Thursday July 25, 2002
By Kate Bulkley
Bob Pittman, the former chief executive of AOL Time Warner, is not the only person from the dotcom boom with the arrogance to believe he could rewrite the rules of accounting
The former AOL Time Warner chief operating officer, Bob Pittman, was the epitome of new media savvy up until a week ago, when he resigned.
Now his reputation is plumbing new depths as the US stock market regulator, the securities and exchange commission, begins an investigation of AOL for "unconventional" accounting practices.
The advertising deals done by Mr Pittman and his commercial team - branded "science fiction" by an AOL source quoted in the Washington Post - were aimed at boosting AOL's short-term revenues in the face of a disintegrating ad market.
According to the Post, which published its investigation of AOL's accounting practices last week, the ad sales team at the world's largest internet company went about booking revenues by almost any means as long as it showed up in that quarter's revenues.
To that end, the Post alleged, legal disputes were converted into booked ad deals, revenue was shifted from one division to another to boost the online business and ads were sold on behalf of online auction giant eBay and the cash booked as AOL's own.
The Post also claimed AOL Time Warner bartered ads for computer equipment from software giant Sun Microsystems and, in at least one deal, counted stock rights received from a cash-strapped company as ad and commerce revenue.
The SEC will consider whether any of these clearly unconventional deals violate accounting rules.
Meanwhile, AOL's new chief executive, Richard Parsons, who formally took control from the departing Gerald Levin earlier this year, told investors in a conference call yesterday that he plans to swear to the accuracy of company accounts under a new requirement being imposed on US executives on August 14.
Perhaps the only saving grace for Mr Pittman is that he is not the only person from the dotcom boom with the arrogance to believe he could rewrite the rules of accounting.
The fact Vivendi Universal's offices in Paris were recently raided by French regulators also concerned with financial accuracy shows there is a new and robust reality coming to bear on what was, in retrospect, a very unreal time.
Perhaps Mr Pittman and other dotcom executives could be forgiven for what the US federal reserve chairman, Alan Greenspan, called the "irrational exuberance" of the dotcom boom, if he was simply doing what everyone else was doing.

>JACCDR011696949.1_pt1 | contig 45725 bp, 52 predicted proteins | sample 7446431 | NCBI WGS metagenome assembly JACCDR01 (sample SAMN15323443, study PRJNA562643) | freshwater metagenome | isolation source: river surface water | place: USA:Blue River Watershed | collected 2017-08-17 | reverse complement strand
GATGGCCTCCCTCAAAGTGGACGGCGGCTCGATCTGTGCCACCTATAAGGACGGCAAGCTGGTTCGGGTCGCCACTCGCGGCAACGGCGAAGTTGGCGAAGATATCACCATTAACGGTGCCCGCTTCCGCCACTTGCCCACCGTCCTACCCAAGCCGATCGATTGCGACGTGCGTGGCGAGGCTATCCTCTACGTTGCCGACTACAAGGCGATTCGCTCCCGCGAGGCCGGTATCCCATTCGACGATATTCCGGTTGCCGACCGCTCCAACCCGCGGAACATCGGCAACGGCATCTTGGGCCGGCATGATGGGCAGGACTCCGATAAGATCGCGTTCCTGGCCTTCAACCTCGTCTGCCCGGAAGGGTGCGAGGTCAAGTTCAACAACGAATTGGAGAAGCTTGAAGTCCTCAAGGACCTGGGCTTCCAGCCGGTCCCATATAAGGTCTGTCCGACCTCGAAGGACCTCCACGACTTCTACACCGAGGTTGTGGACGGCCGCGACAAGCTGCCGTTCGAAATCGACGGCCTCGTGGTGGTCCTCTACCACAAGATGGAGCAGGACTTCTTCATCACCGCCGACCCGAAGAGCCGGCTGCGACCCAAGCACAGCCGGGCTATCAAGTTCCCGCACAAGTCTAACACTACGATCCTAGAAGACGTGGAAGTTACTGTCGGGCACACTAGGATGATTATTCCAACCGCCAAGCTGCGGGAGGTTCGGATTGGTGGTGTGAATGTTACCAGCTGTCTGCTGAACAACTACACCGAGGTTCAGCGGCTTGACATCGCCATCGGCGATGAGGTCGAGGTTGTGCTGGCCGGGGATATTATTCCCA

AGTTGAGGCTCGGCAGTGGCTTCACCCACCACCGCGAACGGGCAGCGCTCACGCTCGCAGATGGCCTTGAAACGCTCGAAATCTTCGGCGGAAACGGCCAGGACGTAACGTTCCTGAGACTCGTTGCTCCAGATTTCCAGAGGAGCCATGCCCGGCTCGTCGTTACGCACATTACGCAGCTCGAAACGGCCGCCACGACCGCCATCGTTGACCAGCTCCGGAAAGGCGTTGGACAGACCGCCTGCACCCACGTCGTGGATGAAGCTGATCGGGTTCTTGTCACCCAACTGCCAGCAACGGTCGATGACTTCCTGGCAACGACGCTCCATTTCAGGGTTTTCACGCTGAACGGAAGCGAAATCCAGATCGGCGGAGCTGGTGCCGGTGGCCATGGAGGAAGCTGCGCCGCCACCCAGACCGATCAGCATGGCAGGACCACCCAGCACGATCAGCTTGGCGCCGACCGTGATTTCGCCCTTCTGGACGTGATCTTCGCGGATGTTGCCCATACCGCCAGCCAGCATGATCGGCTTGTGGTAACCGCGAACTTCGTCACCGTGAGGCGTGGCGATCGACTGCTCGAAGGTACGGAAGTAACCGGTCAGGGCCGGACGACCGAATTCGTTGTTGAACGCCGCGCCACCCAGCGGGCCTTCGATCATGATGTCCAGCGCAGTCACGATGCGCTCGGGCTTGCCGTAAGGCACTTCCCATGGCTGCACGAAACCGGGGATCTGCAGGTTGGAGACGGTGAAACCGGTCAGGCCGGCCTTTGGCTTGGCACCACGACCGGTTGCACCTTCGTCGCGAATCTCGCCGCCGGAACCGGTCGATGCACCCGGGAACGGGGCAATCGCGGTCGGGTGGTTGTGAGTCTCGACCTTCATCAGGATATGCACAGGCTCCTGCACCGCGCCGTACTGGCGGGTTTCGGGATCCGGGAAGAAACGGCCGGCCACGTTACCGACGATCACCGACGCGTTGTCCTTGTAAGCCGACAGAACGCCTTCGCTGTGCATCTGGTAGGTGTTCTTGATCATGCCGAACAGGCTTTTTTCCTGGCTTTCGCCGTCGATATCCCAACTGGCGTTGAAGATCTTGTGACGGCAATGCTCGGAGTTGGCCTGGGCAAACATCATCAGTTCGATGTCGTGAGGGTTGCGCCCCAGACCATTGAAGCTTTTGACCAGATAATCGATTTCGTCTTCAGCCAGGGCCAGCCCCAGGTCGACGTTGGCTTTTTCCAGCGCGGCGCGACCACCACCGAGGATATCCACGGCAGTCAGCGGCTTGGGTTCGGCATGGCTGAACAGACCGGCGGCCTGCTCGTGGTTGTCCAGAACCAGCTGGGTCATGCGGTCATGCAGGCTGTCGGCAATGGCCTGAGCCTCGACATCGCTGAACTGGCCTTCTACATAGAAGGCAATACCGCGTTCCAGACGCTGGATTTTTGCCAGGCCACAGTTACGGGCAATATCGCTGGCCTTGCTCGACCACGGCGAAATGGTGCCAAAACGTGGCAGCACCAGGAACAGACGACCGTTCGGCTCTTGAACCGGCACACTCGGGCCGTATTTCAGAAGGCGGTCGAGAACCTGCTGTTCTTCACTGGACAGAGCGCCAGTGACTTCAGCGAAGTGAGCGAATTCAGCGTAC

But even as the dotcoms that fuelled much of the late 90s advertising boom were starting to keel over in 2000, the pressure at AOL to close ad deals was particularly intense as the dotcom upstart sought to complete its takeover of Time Warner.
The AOL Time Warner chairman, Steve Case, who founded AOL, actually admitted last week "we took our eye off the consumer a bit because we were focusing on commerce and advertising".
Certainly in 2000, Mr Case's focus was on completing his takeover of Time Warner, which, in hindsight, was a master coup for an online company on the brink of the dotcom bust.
But the masterstroke has turned into a massive rout in AOL's share price, the departures of the merged company's first chief executive, Gerald Levin, and Mr Pittman, angry shareholders, disgruntled employees and now an SEC investigation.
Now the old media assets of Time Warner - which range from a music label and a Hollywood studio to HBO and its hit shows, such as The Sopranos - are again in the front seat at the firm.
Mr Pittman has gone, Mr Parsons comes from the Time Warner side of the business and a management revamp has elevated other old media hands into key decision-making positions.
Perhaps the most interesting question of all, at the end of a sad week for the company, is where does this leave Mr Case? He was the man who proselytised the internet like no other.
In the past, he convinced Bill Gates to put AOL on every Windows desktop and switched the firm's internet service provider business to flat-rate pricing.
Now he needs to return from his apparent semi-retirement and provide some practical and realistic solutions that will turn the idea of convergence into a workable business strategy.
But first Mr Case has to clean up the mess on his doorstep or, in Mr Parsons words (which will be easier for the City to understand), restore "investor trust".